Healthy and Diverse Minds hosts second Black Mental Health Week, promoting wellness for students of color

By Gabriel Donahue, editor-in-chief

The second Black Mental Health Week ended Thursday after a week of programming to promote wellness for students of color led by the Towson University Healthy and Diverse Minds Peer Education Program. 

Senior Kiera Robinson created Black Mental Health Week last spring. She is a Healthy and Diverse Minds team lead and has been a part of the group since her sophomore year. 

“As a psychology major, I’m very involved in mental health, and as a Black woman, I’m very involved in Black mental health and just minority mental health in general,” Robinson said. “So I wanted to see how I would be able to implement this within my club.”

This year, programming increased from three to five events, she said. These included a dance class, movie night, and a lecture-style program about racism. 

Last year saw a myth-busting tabling event, yoga and panel, according to Robinson. 

First time Coordinator for Healthy and Diverse Minds Amber Walser oversaw the production of this year’s programs to ensure they aligned with the Counseling Center’s values. Healthy and Diverse Minds is one of three peer education programs housed by the Counseling Center. 

“I was just really impressed with the creativity and the way that students responded to some of the things that we did, which will make it easier next time for us to schedule and organize these again,” Walser said. 

Additionally, five barbers gave students free haircuts at a “Cut and Connect” event aimed at men of color. Roughly 30 students attended, Walser said. 

Robinson estimated most of the events had about 25 students in attendance.

 “I’m glad I was able to engage with many different students throughout the week,” she said. “And [being] able to see the positive reactions I had from students throughout the week was really great.”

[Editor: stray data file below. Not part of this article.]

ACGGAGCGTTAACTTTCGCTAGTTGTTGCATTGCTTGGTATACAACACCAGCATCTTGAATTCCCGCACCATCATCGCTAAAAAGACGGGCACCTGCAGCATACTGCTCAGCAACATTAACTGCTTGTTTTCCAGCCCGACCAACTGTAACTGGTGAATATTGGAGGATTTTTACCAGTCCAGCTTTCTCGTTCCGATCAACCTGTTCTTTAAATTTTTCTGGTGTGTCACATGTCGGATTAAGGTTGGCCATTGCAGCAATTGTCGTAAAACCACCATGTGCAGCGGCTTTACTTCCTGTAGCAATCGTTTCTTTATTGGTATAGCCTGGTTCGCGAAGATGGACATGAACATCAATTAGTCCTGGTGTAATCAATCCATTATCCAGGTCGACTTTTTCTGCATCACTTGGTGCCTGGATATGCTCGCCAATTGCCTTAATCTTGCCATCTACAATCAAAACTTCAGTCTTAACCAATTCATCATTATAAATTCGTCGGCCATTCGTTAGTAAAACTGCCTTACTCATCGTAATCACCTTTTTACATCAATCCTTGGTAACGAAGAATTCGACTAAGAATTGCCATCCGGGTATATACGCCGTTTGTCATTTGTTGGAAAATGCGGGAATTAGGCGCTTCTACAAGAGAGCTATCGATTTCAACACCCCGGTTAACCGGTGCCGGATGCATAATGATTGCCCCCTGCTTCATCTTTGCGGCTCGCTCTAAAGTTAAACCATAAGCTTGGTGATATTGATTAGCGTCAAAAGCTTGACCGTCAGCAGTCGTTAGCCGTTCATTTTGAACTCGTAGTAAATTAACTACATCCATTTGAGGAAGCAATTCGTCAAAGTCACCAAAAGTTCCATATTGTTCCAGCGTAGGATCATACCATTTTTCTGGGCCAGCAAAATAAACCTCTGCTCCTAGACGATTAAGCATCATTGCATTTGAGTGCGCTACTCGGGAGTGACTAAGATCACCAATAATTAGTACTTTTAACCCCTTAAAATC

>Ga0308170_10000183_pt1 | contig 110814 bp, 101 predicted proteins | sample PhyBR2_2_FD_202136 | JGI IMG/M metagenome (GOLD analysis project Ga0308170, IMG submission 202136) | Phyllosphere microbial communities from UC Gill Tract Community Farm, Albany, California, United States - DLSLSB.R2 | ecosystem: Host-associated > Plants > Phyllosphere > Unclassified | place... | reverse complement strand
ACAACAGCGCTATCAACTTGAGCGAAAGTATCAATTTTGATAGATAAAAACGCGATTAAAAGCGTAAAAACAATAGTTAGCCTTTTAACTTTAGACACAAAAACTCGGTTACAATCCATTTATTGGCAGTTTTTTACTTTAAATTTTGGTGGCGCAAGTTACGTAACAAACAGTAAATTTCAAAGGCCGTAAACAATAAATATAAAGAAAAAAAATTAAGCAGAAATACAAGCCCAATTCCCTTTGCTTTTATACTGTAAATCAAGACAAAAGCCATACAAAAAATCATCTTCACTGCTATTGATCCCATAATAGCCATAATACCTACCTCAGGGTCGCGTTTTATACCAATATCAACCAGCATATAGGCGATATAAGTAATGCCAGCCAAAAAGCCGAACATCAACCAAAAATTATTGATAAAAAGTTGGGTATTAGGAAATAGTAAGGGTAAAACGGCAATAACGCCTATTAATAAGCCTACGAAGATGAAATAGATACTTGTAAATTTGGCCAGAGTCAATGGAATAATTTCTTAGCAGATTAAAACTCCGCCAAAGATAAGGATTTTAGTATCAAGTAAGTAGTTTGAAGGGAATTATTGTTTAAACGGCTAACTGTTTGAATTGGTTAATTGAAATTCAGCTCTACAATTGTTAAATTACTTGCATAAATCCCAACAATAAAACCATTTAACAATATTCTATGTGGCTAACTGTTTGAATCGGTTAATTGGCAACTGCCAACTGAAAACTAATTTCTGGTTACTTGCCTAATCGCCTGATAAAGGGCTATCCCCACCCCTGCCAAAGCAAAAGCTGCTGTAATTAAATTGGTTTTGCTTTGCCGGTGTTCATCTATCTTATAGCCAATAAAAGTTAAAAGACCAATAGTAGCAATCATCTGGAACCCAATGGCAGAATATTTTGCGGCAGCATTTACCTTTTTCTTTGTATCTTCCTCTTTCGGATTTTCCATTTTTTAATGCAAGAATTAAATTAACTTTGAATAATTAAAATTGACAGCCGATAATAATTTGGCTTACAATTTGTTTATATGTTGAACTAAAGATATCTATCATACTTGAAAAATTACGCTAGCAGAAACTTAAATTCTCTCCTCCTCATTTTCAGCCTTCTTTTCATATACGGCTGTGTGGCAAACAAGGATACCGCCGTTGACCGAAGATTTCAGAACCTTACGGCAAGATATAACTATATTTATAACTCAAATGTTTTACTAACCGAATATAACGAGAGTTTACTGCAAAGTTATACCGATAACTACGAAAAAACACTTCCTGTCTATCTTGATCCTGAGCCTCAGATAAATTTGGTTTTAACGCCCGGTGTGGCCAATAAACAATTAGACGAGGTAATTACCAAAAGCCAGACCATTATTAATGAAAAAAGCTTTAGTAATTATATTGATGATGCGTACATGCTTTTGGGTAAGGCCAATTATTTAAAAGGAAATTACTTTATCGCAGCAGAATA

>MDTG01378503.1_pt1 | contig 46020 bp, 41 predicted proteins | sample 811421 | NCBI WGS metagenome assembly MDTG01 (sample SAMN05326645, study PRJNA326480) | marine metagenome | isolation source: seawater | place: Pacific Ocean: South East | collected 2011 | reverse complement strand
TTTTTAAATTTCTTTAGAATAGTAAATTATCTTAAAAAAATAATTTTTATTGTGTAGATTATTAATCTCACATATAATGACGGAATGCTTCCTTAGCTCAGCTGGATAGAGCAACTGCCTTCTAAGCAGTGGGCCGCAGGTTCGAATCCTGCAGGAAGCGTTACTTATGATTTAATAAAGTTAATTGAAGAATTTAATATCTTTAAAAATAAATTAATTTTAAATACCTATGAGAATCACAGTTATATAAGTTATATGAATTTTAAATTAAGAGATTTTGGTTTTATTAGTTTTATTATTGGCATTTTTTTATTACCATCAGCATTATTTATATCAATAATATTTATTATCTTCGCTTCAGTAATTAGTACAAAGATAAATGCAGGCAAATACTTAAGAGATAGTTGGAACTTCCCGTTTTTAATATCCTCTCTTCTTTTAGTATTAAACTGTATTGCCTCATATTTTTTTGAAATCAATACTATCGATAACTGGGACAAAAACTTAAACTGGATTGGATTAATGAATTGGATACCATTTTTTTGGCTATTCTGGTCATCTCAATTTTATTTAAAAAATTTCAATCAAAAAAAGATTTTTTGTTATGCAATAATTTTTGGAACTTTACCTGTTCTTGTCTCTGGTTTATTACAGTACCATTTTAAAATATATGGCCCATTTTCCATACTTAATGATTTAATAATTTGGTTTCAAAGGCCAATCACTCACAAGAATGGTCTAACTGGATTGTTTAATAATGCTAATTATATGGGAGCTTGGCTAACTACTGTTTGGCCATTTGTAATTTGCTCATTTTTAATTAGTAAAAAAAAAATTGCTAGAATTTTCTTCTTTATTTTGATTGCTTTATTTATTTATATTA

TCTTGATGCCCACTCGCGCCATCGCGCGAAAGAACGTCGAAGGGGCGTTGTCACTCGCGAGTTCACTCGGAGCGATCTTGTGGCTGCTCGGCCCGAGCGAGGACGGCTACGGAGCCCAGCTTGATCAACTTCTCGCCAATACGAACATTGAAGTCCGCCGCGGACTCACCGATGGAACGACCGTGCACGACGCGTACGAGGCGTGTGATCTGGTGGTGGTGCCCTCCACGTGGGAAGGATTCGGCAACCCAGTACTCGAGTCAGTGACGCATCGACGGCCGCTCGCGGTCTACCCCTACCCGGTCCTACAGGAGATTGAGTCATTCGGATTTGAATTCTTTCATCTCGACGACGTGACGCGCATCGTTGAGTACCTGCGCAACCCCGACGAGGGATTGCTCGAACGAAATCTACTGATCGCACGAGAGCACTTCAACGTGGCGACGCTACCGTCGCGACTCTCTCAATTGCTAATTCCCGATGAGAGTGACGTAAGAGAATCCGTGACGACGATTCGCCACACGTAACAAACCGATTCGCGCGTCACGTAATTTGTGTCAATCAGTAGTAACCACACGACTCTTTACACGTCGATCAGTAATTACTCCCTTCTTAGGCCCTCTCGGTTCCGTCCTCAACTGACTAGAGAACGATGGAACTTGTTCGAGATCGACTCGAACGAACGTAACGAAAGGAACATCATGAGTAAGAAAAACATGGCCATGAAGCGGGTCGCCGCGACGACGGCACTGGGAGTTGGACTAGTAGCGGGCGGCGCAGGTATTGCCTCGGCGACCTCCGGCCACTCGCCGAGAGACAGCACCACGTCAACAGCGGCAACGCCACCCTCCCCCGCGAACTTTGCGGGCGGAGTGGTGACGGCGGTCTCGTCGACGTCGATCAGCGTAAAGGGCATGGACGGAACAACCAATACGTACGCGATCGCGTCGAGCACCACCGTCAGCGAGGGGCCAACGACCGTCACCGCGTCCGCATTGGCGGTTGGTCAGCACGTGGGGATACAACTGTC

To close out the week, Robinson led a Black mental health panel featuring student organization leaders, faculty and staff, including Senior Vice President for Student Affairs Vernon Hurte. 

Robinson presented information on mental health stigma in the Black and Black LGBTQ+ communities before moderating the panelists’ discussion on their experiences. 

The panel was the only Black Mental Health Week event senior James Wilson attended, but he called it “really great,” and said the topics resonated with him. 

Rob Uma, a senior, attended the panel after going to “Cut and Connect” earlier in the week. 

“Everybody gave people time to say what they wanted to say,” Uma said. “It really made it personal.” 

Robinson is graduating after this semester, so she won’t be the one to organize Black Mental Health Week 2025. However, Walser said she foresees the program will remain a staple for Healthy and Diverse Minds. 

“There seems to be momentum, so I do think we anticipate doing this again,” she said. “We really enjoyed it and saw that people benefited from it.” 

Healthy and Diverse Minds has been on campus in some capacity for at least 18 years and is funded by a state grant, according to Emily Wiegand, assistant director of the Counseling Center.

The group focuses on promoting mental wellness and reducing stigma through outreach events and programming, Walser said. Most of the six peer educators are women of color. 

“Healthy minds” and “diverse minds” were previously separate groups before merging in recent years, according to Walser.  

Gabe Donahue has held numerous positions within The Towerlight. He started as a writer before becoming the News Editor, and now he serves as Editor-in-Chief.


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